Last week’s sweeping phishing scam impersonating a Google Docs request underscored a critical point in cybersecurity: Your defense against phishing is largely in the hands of your end-users. It’s an important reminder that “think before you click” isn’t just a helpful saying, it’s actually an important barrier between your data and the cyber-criminals targeting it.
Make no mistake, the Google Docs phishing scam was a savvy one and it fooled many, many smart end-users.
The message looked legitimate, supposedly came from a known contact, and didn’t include any of the common red flags of a phishing attack. And in this case, it didn’t use fake websites or malware, but instead it tricked the users into granting permission to a third-party application.
And no firewall, anti-virus or anti-malware software can counteract an end-user letting a hacker waltz through the front door, grabbing up data as he goes.
It was social engineering at its best, to the detriment of those unsuspecting end-users.
Which of course begs the question, how is it possible to avoid a scam that is this sophisticated?
Tips for Avoiding Modern Phishing Attacks
While there are no foolproof methods to be applied here, the best way to bolster your defenses against all varieties of phishing is through awareness, training and education. “Think before you click” means truly training end-users to resist that urge to click, as strong as it may be.
Instead, you should take a step back and consider the following any time links or attachments are in play:
- Were you expecting to receive that link or attachment from that contact?
- Does anything about the message seem “off?”
- What URL is revealed by hovering over (NOT clicking) the link or button?
- Are your instincts telling you to doubt this message?
If there is any doubt at all, the best course of action is to first contact the sender and confirm that they actually sent it. While this represents an extra step, it’s a critical one that can mean the difference between a close-call and a costly attack.
A “when in doubt, throw it out” mindset is a good one, if you receive a message that cannot be verified directly with the sender.
Other best practices for defending against phishing include:
Have Strong Protocols in Place for Financial Transaction Requests
We also strongly recommend that businesses adopt standards around any requests for financial transactions that require phone or in-person verification first. Spear phishing emails are extremely difficult to spot, but if you have a two-step process in place already, you will be protected against financial loss resulting from clever email spoofing.
Enable Two-Factor Authentication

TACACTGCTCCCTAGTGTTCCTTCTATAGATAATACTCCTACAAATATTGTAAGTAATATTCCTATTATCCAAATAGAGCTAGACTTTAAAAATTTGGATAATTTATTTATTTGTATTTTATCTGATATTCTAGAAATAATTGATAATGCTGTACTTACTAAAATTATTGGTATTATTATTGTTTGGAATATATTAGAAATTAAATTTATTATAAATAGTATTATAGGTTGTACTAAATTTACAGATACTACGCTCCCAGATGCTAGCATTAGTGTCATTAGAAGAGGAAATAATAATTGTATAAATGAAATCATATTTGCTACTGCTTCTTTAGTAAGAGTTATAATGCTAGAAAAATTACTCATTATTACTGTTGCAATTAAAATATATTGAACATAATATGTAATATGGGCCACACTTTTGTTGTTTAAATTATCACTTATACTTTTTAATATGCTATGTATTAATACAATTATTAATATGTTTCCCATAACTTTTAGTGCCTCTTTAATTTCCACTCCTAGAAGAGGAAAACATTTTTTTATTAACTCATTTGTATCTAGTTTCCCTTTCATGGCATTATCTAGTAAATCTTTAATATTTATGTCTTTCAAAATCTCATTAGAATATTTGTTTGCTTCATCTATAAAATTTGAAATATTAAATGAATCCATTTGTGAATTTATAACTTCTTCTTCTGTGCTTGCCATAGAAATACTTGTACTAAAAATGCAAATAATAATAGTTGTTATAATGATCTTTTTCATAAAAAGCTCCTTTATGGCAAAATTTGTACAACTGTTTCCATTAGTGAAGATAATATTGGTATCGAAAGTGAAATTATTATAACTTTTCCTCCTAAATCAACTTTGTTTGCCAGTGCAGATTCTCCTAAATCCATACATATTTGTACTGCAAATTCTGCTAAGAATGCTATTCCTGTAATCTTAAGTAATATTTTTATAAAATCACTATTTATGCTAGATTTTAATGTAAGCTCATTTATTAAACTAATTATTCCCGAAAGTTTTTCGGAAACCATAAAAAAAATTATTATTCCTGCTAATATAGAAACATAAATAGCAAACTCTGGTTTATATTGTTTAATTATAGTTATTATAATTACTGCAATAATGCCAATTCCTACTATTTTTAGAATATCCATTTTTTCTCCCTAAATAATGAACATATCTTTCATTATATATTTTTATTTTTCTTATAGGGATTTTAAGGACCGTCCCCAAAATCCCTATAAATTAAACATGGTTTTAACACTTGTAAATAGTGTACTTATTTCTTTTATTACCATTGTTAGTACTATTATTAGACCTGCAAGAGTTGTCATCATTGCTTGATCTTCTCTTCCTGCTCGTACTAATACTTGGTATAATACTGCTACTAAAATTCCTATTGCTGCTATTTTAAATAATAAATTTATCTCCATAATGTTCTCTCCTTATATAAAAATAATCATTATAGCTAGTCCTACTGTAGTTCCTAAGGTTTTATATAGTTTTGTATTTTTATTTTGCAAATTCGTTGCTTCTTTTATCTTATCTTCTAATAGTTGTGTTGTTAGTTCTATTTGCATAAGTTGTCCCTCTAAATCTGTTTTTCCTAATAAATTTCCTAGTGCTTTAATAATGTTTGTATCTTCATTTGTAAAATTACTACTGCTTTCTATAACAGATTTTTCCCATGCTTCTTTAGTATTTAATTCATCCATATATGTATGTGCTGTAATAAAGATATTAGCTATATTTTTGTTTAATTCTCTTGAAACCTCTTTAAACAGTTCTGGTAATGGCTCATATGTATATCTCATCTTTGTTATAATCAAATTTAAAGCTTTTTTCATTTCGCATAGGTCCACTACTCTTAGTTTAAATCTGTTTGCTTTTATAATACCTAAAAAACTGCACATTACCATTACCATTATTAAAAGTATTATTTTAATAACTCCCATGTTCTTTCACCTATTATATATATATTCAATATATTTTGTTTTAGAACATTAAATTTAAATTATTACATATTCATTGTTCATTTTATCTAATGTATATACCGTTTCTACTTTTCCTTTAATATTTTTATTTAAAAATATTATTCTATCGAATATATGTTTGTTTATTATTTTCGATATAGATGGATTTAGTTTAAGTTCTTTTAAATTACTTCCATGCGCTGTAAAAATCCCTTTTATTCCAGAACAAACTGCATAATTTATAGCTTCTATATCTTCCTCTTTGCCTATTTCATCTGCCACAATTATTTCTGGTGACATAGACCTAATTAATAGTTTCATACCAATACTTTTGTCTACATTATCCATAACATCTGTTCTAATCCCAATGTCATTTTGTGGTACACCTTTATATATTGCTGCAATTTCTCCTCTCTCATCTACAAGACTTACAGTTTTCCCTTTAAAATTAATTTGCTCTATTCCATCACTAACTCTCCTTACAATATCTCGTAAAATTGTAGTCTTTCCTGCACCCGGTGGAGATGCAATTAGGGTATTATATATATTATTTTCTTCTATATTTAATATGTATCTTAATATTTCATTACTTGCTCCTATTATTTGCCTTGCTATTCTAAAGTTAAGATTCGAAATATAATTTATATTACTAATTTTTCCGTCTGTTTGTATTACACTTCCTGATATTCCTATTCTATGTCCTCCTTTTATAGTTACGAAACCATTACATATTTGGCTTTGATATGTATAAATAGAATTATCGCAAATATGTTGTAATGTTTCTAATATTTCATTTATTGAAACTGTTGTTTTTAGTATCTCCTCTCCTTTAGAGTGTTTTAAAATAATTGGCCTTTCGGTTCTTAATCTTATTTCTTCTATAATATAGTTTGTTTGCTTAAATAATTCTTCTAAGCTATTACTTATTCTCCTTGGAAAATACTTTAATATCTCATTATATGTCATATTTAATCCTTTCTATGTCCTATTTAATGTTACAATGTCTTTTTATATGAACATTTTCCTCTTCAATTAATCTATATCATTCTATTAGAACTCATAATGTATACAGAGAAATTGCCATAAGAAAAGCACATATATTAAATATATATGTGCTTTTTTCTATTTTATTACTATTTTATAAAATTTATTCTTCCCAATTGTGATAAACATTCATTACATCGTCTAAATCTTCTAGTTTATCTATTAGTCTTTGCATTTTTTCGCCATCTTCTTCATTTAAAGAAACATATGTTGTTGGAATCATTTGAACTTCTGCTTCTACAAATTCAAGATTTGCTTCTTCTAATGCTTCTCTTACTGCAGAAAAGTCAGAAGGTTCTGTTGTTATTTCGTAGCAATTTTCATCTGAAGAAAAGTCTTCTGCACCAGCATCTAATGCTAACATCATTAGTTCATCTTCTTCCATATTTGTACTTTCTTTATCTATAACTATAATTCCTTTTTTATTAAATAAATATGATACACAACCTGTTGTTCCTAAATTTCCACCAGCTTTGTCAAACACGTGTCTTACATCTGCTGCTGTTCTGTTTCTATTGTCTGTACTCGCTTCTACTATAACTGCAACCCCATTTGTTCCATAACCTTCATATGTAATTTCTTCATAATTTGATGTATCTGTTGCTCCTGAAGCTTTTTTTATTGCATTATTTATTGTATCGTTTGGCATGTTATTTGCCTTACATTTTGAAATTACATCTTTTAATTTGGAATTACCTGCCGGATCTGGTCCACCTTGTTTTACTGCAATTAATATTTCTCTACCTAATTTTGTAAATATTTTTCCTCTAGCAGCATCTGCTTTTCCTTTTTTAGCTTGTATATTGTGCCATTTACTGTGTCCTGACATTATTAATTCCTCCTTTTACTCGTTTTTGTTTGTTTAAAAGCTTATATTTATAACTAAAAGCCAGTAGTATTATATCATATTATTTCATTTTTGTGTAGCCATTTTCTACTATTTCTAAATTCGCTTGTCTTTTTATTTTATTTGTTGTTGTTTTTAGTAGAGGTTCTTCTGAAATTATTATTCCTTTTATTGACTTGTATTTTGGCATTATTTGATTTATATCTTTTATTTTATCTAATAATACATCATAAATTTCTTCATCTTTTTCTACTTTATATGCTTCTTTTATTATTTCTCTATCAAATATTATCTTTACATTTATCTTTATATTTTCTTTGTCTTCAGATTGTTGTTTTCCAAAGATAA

Two-Factor authentication (also referred to sometimes as multi-factor authentication) is a helpful tool as well, because it requires that a second piece of information (a code or pin #) be entered if someone attempts to log into your account from an unknown device. That second piece of information is sent to another trusted device, typically a mobile phone. In this way, you can prevent unauthorized access even if your password is lost or stolen.
Adopt a Culture of Cyber Awareness
Your team can’t stay vigilant against what they don’t know.
But cybersecurity is now every employee’s responsibility, based on the use of targeted attacks coming into their inboxes. So circulate educational materials, find training opportunities, and keep security best practices and tips top-of-mind for everyone in the company.
It only takes one bad click to let a hacker in to the network, so even one uneducated end-user represents a threat to the heart of your business.
This includes giving team members the flexibility (and time) to verify questionable messages before responding.
A Healthy Dose of Skepticism Goes a Long Way
Above all else, staying cautious – even skeptical – about emails is a good plan.
(That includes accepting that if something sounds too good to be true, then it definitely is. People don't just give away money or trips or expensive electronics via the internet!)
And I'll give you a real world example. I actually happened to receive one of the Google Docs phishing emails. It was from a contact that I knew and had corresponded with via email numerous times before.
But never, in the entire time that I’ve known her, has she ever sent me an invitation to a Google Doc.
And while I did consider clicking (because I'm human), I paused, reconsidered, and ultimately decided that it was probably not prudent to click on that invitation, because it just didn’t fit with any past behaviors. (And wow, am I breathing a sigh of relief that I didn't!)
So even though you’re dealing with the gray area of human behavior, if you train yourself and your staff to approach messages – in particular those that don’t fit the norm or just seem "off" even in the slightest way – skeptically, the end result is a much stronger defense system of your data.
A Multi-Layered Approach to Network Security is a Must
There is no "one and done" solution for cybersecurity anymore. No one feature alone is going to prevent an attack, which is why a modern network security plan has to adopt a layered approach. This includes firewalls, anti-virus, anti-spam, patch management, employee training and education, data backups management and even regular maintenance of your technology.
Alone, no one component is enough to fully protect you. But in concert, all of these layers will work together to create the best possible defense system for the lifeblood of your business.
Corsica's managed IT service customers all benefit from our industry-leading network security tools and practices, including bare metal backups for all servers and desktops on the network, managed firewall security solutions, anti-spam and anti-virus that integrates with our monitoring software, and more. To learn more about Corsica's Network Security solutions, click here.
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